AFP says Russia is continuing to defend against that “despite” Kerry’s crazy demand to hold “offensive” action. Do these journos think when they write?
    The Jihadis seem to get a beating. What they took yesterday in Aleppo they mostly lost today. I hope that Syria/Russia has some forces in reserve when the Jihadis break off and retreat. Perfect chance for a wide ranging pursue run against a weakened enemy.

  6. I wanted to believe in a Turkish pivot, but I plumbed for calling it a curve instead because it was the product of exigency, not choice. In other words, if those exigent circumstances receded, or were perceived to have done so, and/or ideological hubris achieved a sort of organic breakout; then Turkey would snap straight back to the course the sultan originally had her on.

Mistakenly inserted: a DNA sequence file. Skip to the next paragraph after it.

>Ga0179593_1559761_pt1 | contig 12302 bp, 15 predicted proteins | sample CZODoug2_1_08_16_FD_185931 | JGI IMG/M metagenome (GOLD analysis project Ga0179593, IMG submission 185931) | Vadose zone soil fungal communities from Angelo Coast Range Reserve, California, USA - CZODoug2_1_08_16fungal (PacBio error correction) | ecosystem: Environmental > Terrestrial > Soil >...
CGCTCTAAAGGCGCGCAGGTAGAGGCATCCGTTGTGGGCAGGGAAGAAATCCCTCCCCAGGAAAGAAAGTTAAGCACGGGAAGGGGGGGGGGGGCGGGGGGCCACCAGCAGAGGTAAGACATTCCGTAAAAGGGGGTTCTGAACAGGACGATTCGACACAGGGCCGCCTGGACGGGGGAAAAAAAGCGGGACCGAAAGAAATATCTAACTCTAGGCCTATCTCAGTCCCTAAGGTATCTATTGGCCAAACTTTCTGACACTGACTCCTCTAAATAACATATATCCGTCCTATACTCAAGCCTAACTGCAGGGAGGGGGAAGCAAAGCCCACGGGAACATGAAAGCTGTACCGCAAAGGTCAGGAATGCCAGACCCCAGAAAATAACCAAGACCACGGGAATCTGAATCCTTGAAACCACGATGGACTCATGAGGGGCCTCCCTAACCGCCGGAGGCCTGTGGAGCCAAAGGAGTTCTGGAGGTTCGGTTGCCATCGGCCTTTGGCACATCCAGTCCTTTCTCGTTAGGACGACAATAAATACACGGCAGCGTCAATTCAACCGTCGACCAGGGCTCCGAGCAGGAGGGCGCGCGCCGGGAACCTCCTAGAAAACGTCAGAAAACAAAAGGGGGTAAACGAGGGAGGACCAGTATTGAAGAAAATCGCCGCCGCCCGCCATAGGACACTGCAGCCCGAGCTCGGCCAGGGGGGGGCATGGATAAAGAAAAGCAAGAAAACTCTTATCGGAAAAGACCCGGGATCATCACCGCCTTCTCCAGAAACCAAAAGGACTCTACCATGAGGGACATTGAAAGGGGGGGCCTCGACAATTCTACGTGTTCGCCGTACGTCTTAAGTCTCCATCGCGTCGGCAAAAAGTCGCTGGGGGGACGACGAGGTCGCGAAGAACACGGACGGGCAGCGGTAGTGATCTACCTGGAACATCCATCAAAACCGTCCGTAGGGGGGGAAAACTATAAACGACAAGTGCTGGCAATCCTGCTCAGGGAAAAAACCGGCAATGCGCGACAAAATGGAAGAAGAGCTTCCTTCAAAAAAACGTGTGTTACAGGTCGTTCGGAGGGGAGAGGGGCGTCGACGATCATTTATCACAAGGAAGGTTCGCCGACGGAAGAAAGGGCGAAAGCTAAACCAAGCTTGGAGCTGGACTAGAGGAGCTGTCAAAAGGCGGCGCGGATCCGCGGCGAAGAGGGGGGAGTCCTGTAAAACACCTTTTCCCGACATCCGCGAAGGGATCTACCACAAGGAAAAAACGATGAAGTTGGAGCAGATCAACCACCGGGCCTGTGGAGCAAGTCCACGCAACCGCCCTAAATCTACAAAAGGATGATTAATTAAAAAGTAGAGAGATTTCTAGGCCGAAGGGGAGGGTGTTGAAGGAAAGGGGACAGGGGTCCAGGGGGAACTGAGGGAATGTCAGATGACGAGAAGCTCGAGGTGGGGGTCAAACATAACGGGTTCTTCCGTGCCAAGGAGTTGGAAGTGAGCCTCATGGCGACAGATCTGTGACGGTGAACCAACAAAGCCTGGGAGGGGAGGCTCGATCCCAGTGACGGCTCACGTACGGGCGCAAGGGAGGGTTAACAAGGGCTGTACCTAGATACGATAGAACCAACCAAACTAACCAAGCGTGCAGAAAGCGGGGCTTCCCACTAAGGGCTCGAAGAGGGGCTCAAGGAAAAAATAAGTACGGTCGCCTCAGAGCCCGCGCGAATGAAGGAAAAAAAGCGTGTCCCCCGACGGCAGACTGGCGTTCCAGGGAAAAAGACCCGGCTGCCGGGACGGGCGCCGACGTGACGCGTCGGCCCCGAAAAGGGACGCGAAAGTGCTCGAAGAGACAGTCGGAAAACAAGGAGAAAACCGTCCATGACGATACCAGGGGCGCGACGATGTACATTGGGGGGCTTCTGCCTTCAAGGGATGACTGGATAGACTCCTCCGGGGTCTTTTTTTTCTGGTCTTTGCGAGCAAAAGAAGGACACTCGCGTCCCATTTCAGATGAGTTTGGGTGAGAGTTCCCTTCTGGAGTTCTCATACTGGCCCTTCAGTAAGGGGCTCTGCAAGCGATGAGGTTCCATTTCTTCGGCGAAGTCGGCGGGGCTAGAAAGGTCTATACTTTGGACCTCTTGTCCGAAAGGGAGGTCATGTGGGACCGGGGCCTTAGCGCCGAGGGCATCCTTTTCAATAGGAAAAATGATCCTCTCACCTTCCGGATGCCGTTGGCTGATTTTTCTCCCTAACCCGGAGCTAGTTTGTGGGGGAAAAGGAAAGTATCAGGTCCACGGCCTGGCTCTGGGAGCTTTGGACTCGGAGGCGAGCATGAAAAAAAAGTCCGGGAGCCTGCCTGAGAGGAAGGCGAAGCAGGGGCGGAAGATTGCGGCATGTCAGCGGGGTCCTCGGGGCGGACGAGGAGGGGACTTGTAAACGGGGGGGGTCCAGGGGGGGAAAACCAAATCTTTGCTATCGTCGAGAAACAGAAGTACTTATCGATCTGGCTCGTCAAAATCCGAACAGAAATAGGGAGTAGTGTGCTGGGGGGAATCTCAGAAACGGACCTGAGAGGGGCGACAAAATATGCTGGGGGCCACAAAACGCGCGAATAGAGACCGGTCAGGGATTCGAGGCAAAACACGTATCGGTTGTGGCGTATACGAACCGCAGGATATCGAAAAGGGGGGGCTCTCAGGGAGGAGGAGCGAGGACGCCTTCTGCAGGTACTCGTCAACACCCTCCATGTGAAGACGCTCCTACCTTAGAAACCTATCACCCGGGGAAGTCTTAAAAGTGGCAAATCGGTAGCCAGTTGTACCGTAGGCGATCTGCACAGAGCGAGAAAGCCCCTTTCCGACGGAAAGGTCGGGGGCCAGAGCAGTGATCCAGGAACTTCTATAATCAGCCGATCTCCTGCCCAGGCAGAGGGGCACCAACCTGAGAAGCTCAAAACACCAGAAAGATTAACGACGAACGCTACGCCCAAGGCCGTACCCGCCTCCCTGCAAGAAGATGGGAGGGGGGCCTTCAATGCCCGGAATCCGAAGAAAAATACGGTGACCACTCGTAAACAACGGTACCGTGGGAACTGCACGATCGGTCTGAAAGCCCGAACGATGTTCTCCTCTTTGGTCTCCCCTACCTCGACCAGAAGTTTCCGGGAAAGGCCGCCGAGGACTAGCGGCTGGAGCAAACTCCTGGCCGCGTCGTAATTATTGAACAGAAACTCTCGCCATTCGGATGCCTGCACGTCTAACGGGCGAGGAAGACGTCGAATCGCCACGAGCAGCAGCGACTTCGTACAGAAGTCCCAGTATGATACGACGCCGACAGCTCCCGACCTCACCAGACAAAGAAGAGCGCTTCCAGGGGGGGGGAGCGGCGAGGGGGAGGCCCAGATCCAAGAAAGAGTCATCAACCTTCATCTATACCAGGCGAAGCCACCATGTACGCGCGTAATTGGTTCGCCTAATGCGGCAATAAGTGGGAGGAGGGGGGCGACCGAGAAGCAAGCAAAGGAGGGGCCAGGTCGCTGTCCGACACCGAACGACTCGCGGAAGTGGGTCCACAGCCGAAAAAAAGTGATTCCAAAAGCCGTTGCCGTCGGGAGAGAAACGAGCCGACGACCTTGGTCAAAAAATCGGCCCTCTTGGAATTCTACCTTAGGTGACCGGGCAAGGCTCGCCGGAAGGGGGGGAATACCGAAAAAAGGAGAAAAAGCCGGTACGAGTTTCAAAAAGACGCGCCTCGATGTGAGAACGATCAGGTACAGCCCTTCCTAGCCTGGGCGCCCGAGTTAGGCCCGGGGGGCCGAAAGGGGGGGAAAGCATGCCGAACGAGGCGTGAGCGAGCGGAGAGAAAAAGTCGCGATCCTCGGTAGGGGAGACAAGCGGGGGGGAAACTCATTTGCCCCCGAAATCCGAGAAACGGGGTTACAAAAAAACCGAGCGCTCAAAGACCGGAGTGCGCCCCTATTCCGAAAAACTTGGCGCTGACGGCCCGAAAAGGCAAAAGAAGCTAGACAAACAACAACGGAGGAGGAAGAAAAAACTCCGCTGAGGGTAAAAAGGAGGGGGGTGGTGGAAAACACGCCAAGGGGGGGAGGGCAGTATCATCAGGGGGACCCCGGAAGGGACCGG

The one alternative explanation is this is a bone that will be thrown to the (Islamist) masses every now and then while cooperation with Russia proceeds covertly. IDK.

  7. rakesh wahi says:

    you got me there

  8. Ghostship says:

    Patrick Cockburn is now reporting that maybe the recent coup was far larger than it appeared.
    Many Turks have taken time to wake up to the seriousness of what has happened. But it is becoming clear that the attempted putsch was not just the work of a small clique of dissatisfied officers inside the armed forces; it was rather the product of a vast conspiracy to take over the Turkish state that was decades in the making and might well have succeeded.